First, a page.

by Bill Tracy
I want to say one word to you: plastics!”
That’s the famous 1967 quote from “The Graduate,” which ranks #42 in the American Film Institute’s list of the top 100 movie quotations. Evidently, it was good career advice, because it now seems like just about everything in our homes and vehicles is made from plastic.
But plastics leave society with a number of waste problems including litter and ocean contamination. I have had some personal experience with plastics recycling, so here are some of my thoughts.
Misconception #1: Americans are disposing a lot of consumer plastics in the ocean. Answer: Not true.
As an affluent country, the United States has many landfills, incinerators, recycling centers, water treatment plants, and weekly trash pick-ups. The horrific videos we are seeing — oceans and beaches literally buried in tons of plastic waste — is originating from developing countries. In some parts of the world, unfortunately, dumping trash in the nearest river is the best waste disposal option.
How does America handle its waste problem? One way is to export it to less affluent parts of the world with cheap labor and weak environmental regulations. However, 90% of the waste plastics sent to China comes from Europe. This suggests that recycling works better than the U.S. is usually given credit for.
Misconception #2: Land-filling of plastics is a serious problem due to the non-biodegradability of the plastics. Answer: Not true
Even a hot dog will last for decades in a landfill. Worse, a hot dog will biodegrade creating methane,which eventually leaks to the atmosphere. Some environmentalists contend methane is the greatest threat to mankind, worse even than the greenhouse gas CO2, which is paradoxically non-toxic.
Additionally, some feel strongly that hydrocarbons (fossil fuels) should be left in the ground to prevent release of CO2. If you believe that, what’s wrong with carbon sequestration by putting plastics in a landfill? Apparently eternal hot dogs are morally OK, but plastics are immoral. Alternatively we could switch to biodegradable plastic silverware made from corn. But then, what’s going to happen in the landfill? A corn-derived plastic spoon will degrade eventually… and release methane. (Admittedly, some of the methane is in fact recovered.)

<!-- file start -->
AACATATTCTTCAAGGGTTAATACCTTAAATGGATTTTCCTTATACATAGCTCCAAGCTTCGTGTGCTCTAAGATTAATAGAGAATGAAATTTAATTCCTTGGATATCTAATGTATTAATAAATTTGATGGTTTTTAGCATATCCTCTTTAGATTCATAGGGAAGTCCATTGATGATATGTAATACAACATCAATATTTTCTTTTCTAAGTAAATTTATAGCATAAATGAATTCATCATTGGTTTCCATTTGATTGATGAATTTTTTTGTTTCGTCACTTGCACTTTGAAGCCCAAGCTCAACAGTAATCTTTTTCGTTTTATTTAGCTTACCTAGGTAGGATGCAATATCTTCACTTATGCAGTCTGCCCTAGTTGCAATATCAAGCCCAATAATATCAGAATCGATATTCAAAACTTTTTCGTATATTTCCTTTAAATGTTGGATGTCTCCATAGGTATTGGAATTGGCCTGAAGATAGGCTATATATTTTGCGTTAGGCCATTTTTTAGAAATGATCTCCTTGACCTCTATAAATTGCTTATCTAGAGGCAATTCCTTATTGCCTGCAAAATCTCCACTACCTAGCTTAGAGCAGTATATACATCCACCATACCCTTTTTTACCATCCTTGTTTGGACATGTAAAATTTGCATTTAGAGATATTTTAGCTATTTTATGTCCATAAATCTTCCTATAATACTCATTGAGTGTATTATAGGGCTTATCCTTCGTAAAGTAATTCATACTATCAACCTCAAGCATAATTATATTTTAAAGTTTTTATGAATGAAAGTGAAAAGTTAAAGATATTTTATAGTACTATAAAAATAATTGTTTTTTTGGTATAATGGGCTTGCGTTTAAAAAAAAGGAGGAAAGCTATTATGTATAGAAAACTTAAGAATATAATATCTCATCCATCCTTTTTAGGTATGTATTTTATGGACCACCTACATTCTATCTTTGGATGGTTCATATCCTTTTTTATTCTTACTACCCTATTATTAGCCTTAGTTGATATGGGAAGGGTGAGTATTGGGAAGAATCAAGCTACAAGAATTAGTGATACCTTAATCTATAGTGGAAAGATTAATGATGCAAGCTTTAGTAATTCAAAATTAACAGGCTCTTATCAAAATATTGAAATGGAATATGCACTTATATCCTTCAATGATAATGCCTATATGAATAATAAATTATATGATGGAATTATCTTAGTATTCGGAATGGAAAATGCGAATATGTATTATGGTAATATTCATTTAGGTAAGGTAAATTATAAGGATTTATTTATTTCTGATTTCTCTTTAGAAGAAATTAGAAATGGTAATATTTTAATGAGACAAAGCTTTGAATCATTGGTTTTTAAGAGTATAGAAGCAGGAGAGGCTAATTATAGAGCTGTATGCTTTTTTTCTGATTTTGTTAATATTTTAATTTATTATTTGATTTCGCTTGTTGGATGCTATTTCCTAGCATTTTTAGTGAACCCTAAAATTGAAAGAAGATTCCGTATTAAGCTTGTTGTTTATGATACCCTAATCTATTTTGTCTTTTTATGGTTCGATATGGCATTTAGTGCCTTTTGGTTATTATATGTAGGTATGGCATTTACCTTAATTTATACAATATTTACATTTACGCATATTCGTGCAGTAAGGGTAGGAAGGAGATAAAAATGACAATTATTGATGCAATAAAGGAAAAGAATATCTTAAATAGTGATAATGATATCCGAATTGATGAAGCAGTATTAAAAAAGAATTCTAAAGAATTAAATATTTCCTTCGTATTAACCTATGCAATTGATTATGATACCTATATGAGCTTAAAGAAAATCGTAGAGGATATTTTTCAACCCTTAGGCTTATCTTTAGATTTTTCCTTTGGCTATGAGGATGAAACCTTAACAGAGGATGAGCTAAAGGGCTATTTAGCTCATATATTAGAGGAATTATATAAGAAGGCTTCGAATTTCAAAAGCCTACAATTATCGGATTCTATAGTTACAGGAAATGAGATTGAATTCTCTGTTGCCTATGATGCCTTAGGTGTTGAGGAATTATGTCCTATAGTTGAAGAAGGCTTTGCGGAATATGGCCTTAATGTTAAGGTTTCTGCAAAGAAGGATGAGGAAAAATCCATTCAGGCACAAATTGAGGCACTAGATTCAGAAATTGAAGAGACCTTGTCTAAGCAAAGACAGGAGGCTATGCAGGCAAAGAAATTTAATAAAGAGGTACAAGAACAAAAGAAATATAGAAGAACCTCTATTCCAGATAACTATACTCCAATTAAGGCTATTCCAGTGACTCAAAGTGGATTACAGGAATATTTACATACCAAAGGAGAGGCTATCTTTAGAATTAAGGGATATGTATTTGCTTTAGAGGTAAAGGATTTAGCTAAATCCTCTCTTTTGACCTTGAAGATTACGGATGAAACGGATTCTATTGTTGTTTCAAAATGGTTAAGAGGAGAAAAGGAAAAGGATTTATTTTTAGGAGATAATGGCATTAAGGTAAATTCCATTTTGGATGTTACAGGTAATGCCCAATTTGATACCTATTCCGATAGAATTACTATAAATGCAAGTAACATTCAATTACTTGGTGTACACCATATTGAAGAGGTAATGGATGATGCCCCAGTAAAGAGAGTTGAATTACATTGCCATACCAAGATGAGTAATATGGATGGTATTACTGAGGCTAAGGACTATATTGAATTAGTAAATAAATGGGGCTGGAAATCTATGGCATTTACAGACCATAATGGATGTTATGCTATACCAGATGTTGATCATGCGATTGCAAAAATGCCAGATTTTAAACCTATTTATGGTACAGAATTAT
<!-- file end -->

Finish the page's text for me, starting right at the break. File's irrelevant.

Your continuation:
Solutions: Let’s move on to discuss potential solutions to the problems of plastic wastes. As a former “waste min” engineer, I know there is much merit in the Environmental Protection Agency’s classic waste minimization hierarchy.
- Dispose of Residuals
Many recycling and treatment technologies are under-utilized. One of many technically feasible treatments is energy recover, e.g.; trash incineration, as practiced by Fairfax County. Plastics have enormous energy content which can be recovered to generate electricity and play a significant role in the alternate energy picture.
But recycling and treatment require tax dollars to help solve the waste problem. Enter American Conservatives and their staunch anti-tax views. The unworkable Conservative view is partially supported by the backwards Liberals who feel treatment (incineration) represents an unacceptable pollution source. Liberals believe the ultimate solution is not making any waste at all. While waiting for this utopia, Liberals and Conservatives both like landfills.
Who gets the landfills? Virginia loves landfills. I assume the infamous trash train still hauls trash from New York and New Jersey through Washington, D.C., and then on into southern Virginia. Hampton Roads has Mount Trashmore Park as a testament to our support of making new mountains from imported trash. If we account for all the trash we bury, we can say that Virginia has accomplished more for carbon sequestration than any other state in the nation!
Whichever strategy we pursue, we’d better get cracking. China has recently stopped importing contaminated waste plastics from the U.S. and Europe, which in my view is a valid attempt to take control of their boundaries and concentrate on solving its internal waste problems. Meanwhile, developed countries are under greater pressure to solve their own waste-handling problems, and within their own boundaries.
Bill Tracy, a retired engineer, lives in Northern Virginia.